Leon requests costs in the amount of $198,692.91 for the fees related to his expert witnesses. As Leon prevailed at the second trial with respect to Auto Enterprises' counter-claim, the Court believes he is entitled to his costs at the first trial. However the Bill of Costs Handbook provides, as Auto Enterprises argues, that compensation paid to an expert witness in excess of the statutory fees are not taxable against the losing party. Citing Murphy v. Int'l Union of Operating Eng'rs, Local 18, 774 F.2d 114, 133 (6th Cir. 1985), Leon contends that expert witness fees may be awarded as costs where the expert's testimony is indispensable to the resolution of the case. That decision, however, predates the Supreme Court's ruling in Crawford Fitting Co. v. J.T. Gibbons, Inc., "that a federal court may tax expert witness fees in excess of the [$40]-per-day limit set out in [28 U.S.C.] § 1821(b) only when the witness is court-appointed." 482 U.S. 437, 442, 107 S. Ct. 2494, 2498 (1987) (emphasis added). The only other expert witness costs Leon submits that the Court may tax against Auto Enterprises pursuant to 28 U.S.C. §§ 1920 and 1821 are the costs associated with his witnesses' subsistence and mileage: totaling $1,939.50. Thus the only costs taxable against Auto Enterprises with respect to Leon's experts are the $40 statutory fee for their attendance at trial, their mileage, and subsistence, totaling $2,219.50.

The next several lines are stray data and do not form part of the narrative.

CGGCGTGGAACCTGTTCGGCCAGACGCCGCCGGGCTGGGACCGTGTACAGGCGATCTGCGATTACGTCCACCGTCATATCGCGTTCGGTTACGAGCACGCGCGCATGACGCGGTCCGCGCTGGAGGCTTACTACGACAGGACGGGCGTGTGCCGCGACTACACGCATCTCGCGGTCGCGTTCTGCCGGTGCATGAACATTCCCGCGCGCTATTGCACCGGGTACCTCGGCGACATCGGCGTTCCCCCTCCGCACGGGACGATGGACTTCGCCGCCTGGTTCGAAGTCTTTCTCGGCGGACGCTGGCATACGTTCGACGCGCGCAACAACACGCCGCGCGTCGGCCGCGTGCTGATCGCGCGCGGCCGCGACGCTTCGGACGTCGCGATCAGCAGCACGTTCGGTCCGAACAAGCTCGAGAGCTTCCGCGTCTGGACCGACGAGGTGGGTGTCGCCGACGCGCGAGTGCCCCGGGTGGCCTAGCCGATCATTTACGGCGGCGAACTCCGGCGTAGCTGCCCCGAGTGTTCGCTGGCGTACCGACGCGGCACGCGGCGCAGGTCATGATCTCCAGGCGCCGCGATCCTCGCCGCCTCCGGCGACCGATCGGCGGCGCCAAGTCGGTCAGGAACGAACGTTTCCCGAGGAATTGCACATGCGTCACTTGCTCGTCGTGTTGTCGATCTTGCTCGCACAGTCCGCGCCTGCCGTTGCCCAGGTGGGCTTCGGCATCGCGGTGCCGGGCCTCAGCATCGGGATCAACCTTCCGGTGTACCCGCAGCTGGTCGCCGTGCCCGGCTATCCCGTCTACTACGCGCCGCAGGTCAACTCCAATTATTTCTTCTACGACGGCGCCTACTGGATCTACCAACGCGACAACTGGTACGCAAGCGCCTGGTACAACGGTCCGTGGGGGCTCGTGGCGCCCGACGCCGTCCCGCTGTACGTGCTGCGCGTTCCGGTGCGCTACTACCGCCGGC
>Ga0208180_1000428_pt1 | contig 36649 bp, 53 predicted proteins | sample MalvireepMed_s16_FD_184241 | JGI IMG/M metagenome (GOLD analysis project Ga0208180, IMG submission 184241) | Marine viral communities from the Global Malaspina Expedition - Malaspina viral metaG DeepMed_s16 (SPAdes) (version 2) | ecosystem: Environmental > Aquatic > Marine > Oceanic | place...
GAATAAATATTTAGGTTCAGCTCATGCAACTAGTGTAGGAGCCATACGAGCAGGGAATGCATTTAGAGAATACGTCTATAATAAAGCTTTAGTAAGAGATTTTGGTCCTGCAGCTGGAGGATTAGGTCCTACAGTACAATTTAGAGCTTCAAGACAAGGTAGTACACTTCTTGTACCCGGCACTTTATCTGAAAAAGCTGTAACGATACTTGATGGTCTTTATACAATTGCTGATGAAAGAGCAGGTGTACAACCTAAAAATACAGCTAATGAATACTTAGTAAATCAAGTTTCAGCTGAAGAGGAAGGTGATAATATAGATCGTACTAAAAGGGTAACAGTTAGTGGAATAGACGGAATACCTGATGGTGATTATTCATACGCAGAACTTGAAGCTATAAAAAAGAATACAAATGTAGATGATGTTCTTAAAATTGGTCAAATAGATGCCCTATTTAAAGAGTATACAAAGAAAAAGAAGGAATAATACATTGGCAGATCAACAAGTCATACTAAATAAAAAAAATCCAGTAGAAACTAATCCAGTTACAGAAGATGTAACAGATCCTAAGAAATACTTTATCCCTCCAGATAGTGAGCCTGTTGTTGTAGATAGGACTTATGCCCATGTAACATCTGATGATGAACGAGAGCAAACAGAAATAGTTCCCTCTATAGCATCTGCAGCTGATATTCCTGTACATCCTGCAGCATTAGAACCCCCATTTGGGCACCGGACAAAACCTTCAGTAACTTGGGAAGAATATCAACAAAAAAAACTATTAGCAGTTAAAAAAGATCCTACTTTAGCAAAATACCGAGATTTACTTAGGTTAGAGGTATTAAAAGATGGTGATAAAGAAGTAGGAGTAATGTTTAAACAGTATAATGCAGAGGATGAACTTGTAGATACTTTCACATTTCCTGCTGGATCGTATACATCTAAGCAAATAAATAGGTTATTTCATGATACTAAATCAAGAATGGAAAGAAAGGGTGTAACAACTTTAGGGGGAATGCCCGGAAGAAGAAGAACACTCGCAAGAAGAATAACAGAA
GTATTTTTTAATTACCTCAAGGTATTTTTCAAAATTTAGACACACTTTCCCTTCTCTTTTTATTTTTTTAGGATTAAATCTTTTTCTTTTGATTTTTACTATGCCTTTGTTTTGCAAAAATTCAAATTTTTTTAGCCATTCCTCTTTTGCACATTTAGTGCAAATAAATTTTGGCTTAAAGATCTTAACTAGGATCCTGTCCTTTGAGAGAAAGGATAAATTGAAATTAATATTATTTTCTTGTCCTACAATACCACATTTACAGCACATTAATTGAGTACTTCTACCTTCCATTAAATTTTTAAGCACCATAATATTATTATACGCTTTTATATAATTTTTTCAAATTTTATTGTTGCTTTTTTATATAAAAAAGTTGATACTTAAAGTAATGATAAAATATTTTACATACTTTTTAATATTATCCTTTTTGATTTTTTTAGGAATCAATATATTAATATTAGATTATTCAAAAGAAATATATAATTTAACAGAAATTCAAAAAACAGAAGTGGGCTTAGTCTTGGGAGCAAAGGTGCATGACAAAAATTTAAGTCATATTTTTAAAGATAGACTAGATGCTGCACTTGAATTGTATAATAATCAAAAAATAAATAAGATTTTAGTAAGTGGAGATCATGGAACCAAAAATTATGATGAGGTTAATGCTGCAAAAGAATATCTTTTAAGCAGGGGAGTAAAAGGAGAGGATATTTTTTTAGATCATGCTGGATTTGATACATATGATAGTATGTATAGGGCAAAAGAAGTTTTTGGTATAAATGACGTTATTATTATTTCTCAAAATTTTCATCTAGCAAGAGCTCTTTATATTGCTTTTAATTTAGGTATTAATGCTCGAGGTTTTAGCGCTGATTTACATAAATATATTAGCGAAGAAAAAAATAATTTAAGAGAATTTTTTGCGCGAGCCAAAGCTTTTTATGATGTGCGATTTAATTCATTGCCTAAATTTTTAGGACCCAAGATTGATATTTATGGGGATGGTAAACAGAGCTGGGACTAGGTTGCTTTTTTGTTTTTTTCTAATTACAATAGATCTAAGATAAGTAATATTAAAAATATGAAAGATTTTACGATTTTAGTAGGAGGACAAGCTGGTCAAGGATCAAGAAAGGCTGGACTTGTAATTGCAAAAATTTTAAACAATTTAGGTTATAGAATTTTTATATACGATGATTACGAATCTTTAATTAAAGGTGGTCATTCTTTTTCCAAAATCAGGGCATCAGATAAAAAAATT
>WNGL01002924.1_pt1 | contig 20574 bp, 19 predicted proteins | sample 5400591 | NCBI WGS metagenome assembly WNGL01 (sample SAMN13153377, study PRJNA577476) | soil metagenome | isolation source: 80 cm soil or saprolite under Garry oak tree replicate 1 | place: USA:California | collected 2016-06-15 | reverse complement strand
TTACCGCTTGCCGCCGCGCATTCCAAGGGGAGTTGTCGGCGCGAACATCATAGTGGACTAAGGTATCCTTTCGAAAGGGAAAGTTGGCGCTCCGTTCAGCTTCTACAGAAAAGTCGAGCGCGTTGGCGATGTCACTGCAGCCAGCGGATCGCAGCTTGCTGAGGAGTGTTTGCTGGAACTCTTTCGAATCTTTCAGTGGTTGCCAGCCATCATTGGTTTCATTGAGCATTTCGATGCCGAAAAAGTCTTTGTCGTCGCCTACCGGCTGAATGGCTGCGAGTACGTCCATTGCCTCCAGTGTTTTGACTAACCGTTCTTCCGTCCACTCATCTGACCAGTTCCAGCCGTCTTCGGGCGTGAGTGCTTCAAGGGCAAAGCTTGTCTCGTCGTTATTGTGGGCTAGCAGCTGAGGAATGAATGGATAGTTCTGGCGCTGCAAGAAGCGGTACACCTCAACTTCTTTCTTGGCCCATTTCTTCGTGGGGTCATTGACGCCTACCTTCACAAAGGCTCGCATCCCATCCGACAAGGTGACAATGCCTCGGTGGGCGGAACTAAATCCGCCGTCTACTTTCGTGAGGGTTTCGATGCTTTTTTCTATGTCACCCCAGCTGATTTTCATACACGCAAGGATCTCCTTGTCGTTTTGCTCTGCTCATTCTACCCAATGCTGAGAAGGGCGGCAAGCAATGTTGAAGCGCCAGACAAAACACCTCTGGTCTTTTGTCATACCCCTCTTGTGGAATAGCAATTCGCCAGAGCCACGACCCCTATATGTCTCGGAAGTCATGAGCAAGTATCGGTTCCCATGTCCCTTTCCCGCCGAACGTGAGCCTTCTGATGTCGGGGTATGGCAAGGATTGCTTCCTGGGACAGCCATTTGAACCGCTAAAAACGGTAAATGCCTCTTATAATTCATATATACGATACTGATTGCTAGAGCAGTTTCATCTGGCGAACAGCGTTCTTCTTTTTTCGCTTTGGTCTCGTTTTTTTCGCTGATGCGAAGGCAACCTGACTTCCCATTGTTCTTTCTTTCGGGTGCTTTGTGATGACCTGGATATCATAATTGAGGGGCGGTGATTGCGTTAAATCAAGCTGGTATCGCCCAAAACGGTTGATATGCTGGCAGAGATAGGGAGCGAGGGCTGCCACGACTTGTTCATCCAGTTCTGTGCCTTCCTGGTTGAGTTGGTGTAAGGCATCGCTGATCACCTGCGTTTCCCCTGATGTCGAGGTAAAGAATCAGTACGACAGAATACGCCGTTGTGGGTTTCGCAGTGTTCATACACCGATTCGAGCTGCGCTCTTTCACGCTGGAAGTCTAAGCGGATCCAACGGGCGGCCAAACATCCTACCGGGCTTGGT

Leon seeks $160 in fees for service. As the invoices Leon submits indicate, however, most of the fees relate to the service of the summons and initial complaint on Defendants World Imports U.S.A., Inc., Claus Lukner, and Jake Sydorowicz (collectively "the World Imports Defendants"). The World Imports Defendants are not related to Auto Enterprises, Philip Trupiano, or William Luther. Early in the litigation, this Court held that it lacked personal jurisdiction over those defendants and dismissed Acura-West's and Leon's claims against them. The Court does not believe that Auto Enterprises should bear the costs of service related to the World Imports Defendants. Accordingly, the Court concludes that Leon only is entitled to the cost of serving Auto Enterprises, William Luther, and Philip Trupiano, which Leon's invoices reflect was $75.